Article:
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The Writing Life Audit
How I'm thinking about how to proceed.
I’ve written recently about being in a little bit of a gap with my writing, and of course have been talking on the podcast about change—pivots and reinventions, especially. As I move into this next season of writing, I’ve been thinking about how exactly one starts to answer the question, “What’s next?”
Sometimes there’s one clear idea pulling you, but often there are many hazy ones. Here are some categories of questions I’ve been exploring as it all comes into focus. This is a longer one! Get comfy.
How Much Time Do I Have?
I mean this in both practical and existential ways.
On the practical front, how many hours a week do I have for writing? We all live within the limits of time (maybe?), and certainly within the limits of other resources like energy and money and attention. You may be familiar with the concept of a “time audit.” It’s like doing a financial budget, but instead of money you’re looking at how much time you have and where it goes. Time budget major line items would include sleep and work, family and home responsibilities, leisure, self-care, etc.
Depending on what you learn when tracking all this, you may have more or less hours in a week for writing than you think. There’s also the difference to consider between active writing time (sitting with your computer or paper and putting words down) and inactive writing time (research, staring into space, brainstorming).
The inactive writing time is important. I tend to give this a lower priority than I should, and then wind up spinning my wheels during active writing time and beating myself up for not being “productive.” So as I do my time audit, I’m making sure to build in that inactive or downtime.
How many hours do I have left in my life? I’m turning 53 this year, and in the big picture, like…who knows how many years are left? Thirty? Ten? Less, or something in between? Will I have my mind, my ability to type or dictate, the other tools I need?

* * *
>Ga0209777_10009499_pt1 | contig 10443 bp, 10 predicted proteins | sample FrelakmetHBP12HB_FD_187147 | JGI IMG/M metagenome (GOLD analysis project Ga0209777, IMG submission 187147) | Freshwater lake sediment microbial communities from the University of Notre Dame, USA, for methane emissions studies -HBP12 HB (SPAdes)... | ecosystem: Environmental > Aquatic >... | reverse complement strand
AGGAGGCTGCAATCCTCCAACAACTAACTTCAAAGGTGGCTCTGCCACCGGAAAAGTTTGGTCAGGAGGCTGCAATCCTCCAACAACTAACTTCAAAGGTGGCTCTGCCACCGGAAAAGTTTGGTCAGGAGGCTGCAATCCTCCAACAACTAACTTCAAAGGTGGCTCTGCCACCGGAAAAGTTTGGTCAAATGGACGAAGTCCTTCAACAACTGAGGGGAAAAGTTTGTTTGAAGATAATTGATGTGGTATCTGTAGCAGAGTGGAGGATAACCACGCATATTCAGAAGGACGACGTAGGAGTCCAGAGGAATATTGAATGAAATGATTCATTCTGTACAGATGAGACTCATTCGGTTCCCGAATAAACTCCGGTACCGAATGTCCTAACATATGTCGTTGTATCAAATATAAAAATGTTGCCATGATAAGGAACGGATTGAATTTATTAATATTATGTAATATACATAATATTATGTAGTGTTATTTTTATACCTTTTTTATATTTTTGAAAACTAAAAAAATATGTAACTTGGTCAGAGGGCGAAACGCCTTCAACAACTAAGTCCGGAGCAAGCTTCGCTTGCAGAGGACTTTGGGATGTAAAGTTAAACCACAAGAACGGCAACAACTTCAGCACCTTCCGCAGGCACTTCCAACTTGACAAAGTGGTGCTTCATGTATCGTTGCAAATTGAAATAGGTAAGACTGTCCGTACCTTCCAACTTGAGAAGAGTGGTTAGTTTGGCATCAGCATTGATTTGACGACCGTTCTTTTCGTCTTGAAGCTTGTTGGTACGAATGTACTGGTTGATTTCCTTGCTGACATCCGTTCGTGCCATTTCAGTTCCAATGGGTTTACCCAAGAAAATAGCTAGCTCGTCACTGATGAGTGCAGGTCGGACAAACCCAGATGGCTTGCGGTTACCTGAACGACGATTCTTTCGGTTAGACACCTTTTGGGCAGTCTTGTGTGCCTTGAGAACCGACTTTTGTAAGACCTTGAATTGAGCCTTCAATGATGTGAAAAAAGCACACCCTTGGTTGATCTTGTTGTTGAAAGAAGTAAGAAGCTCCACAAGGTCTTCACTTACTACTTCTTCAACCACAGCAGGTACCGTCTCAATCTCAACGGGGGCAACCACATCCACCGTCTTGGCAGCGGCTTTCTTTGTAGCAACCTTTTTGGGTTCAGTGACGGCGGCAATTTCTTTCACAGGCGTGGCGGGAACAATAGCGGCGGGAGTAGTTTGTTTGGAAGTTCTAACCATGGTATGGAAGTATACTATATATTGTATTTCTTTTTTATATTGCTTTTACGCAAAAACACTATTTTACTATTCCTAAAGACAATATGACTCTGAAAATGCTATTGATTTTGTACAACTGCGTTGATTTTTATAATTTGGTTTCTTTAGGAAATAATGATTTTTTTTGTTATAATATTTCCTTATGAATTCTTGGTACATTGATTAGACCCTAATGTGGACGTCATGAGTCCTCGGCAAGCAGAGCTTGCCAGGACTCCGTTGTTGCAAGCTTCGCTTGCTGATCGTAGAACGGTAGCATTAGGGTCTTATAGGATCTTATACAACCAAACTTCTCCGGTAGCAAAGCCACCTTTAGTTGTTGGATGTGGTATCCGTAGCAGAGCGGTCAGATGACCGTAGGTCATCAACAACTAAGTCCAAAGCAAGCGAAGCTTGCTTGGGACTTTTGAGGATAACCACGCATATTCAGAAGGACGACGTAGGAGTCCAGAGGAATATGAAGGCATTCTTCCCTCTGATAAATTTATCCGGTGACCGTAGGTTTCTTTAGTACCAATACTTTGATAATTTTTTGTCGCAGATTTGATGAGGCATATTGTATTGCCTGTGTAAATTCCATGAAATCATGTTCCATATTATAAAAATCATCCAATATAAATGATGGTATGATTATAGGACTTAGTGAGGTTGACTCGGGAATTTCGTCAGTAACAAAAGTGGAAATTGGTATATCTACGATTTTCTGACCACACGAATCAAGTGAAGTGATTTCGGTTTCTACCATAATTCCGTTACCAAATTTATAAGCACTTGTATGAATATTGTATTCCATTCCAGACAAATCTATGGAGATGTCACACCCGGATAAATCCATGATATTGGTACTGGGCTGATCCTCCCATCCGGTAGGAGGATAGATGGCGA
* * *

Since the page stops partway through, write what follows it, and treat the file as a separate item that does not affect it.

I watch the Oscars every year and there’s always something I get out of it, whether it’s spectacle or entertainment or outrage or something else. This year’s felt good, warm, and inspiring. So many of the nominees and winners were people who might have thought they already peaked or never would, people counted out, women “past their prime,” as Michelle Yeoh put it, people who just stuck with the work at hand because it’s what they know and it’s enough. I can’t even think about Ke Huy Quan without tearing up, because I can so quickly imagine the eternal stretch between his appearance in 80s blockbusters to now, the pervading sense he’s described in interviews that his time was over or wasn’t going to come again.
The near sweep of Everything Everywhere All at Once was also a testament to the power of weird. Of going all out with the out-of-the-box thing that only you can do. Of just leaving it all on the page or the stage and seeing who it’s going to connect with.
I’m getting a bit off-topic, but not much. We’ve got limited time on earth here, and we don’t even know how much it will be. At a certain point, it gets silly to not take creative risks, or leap into something new with some other facet of your life, or keep on the One Thing you want like a dog on a bone, or let go of it and see what might turn up.
Not to get all what will you do with your one wild and precious life, but…really, what will you do?
That leads me to the next question…
What Do I Want To Say?
This is a big one for me right now. I have a lot of ideas. I look at each one and think, Yeah, I could write that. It could be successful enough to keep me going. But more and more (especially with the incredible glut of “content” in the world) I’m asking myself—does it need saying, and does it need saying by me?
Do I care? Does it add something to my or others’ experience? Is it reflecting something I want to reflect, asking something I want to know?
Now, I’m a pragmatist as much as an idealist, and I know not every project for everyone is going to live up to all of these probing questions—some simply pay the bills, and that’s a value, too. But the questions are still worth asking, especially before I jump into a new idea with both feet.